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Issue 146

Laughing at Power, Laughing as Power: On Mike Bourscheid
by Karina Irvine

The depth of what we share can often be expressed in a joke; laughing at the same joke usually implies a sense of camaraderie, for better or for worse. A joke can also mock, deride or parody. In his performances, Mike Bourscheid uses humour, absurdity and play to critique structures of capitalism, patriarchy and hetero-normativity, and reminds us of the importance of building alliances through laughter at a time when it is most seriously needed.

  • Mike Bourscheid, Ledgers, 2019, performance still, Vancouver Art Gallery Offsite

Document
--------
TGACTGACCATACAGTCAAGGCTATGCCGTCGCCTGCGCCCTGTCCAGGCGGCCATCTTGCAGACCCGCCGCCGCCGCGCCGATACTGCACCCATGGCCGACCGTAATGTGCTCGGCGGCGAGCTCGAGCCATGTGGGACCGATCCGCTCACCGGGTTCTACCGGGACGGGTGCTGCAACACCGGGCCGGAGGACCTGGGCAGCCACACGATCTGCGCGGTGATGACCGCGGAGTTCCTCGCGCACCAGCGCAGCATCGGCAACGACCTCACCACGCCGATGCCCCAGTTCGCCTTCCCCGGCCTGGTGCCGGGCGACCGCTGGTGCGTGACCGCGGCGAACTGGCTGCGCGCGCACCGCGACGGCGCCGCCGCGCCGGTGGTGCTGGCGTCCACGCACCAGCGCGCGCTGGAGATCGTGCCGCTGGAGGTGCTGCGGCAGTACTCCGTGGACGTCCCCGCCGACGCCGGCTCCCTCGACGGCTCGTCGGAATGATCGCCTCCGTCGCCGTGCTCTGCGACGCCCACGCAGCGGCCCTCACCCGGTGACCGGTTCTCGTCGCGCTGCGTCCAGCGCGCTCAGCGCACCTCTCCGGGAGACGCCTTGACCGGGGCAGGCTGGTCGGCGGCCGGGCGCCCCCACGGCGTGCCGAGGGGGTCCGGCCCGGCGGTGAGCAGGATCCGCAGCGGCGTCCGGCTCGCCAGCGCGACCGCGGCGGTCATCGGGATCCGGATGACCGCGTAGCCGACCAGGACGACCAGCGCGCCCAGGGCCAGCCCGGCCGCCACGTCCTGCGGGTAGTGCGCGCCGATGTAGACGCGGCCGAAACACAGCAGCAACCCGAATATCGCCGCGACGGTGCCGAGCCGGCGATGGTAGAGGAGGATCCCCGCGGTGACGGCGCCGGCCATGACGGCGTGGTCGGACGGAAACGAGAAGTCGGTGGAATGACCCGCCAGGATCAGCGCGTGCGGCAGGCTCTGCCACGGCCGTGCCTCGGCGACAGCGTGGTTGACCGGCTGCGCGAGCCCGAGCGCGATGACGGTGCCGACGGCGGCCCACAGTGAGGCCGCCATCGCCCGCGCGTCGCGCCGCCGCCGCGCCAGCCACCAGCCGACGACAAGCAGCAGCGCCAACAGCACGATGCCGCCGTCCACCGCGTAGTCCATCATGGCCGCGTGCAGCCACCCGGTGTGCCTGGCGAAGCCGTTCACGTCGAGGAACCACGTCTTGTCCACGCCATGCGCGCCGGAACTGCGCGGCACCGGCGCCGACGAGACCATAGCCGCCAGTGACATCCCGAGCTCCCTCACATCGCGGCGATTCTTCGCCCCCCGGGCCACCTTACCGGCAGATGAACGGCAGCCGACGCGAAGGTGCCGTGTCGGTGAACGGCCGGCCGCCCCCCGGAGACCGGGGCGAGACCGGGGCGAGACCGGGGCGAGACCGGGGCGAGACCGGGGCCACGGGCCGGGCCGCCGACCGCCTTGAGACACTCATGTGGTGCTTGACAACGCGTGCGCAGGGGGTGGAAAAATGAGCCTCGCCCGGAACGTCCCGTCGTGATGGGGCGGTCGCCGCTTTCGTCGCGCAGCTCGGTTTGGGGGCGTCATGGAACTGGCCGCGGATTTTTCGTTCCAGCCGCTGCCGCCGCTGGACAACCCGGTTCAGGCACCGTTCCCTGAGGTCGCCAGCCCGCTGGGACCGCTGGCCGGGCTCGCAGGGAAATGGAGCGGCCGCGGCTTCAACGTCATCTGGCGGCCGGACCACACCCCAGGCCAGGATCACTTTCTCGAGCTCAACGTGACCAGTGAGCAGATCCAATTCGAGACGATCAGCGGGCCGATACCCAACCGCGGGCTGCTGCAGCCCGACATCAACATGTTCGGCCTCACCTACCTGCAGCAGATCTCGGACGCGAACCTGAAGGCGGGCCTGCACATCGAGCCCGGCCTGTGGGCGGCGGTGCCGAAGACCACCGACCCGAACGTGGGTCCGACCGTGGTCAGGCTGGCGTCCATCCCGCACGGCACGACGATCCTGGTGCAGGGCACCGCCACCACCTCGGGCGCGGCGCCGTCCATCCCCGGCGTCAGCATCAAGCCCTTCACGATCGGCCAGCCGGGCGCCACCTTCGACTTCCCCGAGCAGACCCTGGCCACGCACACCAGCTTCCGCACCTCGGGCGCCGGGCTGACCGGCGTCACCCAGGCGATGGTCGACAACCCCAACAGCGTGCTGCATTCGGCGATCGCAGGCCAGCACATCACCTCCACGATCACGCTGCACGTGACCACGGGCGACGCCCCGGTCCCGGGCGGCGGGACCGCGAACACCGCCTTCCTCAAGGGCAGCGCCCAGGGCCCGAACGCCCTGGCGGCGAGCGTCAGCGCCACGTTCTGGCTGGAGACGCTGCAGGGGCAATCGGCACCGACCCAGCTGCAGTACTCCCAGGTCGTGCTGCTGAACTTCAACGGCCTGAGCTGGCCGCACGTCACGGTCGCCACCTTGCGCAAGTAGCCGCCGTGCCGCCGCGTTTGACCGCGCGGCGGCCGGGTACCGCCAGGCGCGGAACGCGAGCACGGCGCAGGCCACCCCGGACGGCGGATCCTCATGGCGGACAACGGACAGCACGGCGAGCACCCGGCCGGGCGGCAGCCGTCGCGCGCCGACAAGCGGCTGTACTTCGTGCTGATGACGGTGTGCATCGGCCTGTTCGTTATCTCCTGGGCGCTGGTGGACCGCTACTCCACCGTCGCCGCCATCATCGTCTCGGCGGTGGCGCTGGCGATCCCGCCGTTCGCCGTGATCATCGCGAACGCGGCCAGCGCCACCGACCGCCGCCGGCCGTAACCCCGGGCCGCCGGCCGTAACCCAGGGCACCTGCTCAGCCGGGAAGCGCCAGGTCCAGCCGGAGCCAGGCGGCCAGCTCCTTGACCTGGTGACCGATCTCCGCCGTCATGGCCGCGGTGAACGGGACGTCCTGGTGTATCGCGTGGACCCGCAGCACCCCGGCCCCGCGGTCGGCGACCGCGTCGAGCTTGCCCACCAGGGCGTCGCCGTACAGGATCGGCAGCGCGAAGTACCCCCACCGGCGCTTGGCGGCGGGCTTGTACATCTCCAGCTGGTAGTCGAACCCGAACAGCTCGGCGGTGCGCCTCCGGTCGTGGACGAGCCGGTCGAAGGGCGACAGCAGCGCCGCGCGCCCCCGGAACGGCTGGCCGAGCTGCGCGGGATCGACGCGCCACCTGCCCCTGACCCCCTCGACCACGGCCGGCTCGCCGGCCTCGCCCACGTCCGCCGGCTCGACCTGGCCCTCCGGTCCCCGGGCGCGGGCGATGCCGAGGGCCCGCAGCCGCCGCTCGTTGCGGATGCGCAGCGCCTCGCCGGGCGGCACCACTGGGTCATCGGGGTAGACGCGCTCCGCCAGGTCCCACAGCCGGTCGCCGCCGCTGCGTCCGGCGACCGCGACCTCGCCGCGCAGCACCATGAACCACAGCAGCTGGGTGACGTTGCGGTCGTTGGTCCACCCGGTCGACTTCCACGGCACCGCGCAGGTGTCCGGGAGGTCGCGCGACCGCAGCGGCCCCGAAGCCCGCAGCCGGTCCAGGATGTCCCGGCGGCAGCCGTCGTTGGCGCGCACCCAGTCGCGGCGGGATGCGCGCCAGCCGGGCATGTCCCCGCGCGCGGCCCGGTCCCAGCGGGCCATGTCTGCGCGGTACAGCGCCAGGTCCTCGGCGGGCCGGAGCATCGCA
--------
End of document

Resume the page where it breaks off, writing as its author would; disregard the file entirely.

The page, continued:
In 2017, Bourscheid represented Luxembourg at the Venice Biennale, where as part of his exhibition Thank you so much for the flowers, he performed Goldbird Variations (Pas de deux) (2017), a take on Johann Sebastian Bach’s seminal compositions (Goldberg Variations, 1741). Instead of musically harmonic, Bourscheid’s Variations were gestural. In a peculiar handmade costume summoning another era, he assumed the role of a regal figure whose gestures were notably insecure—as if unsure of where to put his hands. All in a rich golden hue, the dress shirt with a starched high collar was tucked into a skirt with a crinoline that extended from his midline both frontwards and backwards, drooping like two flaccid phalluses and finished with a ruffled hem. The style of his hat was somewhere between a Dixie cup and pillbox hat, with a chinstrap. Around 20 shapes of different co-lours embroidered all over the costume prompted his deliberate and programmed gestures. In the gloves he wore, his index fingers and thumbs protruded from cut holes in each tip. Running his fingertips over a shape signalled him to shift his position: crossed arms at breast; pause; move hands on hips; pause again; then, rest an unflinching gaze on the viewer, as if studying his own pose in a mirror. It was a kind of rehearsal of fake confidence and authority, with Bourscheid channelling a hesitant and effeminate nature that worked to emasculate the alpha male stereotype, ridiculing the impotence of powerful men. An insecure big bird posing as a dignified cock.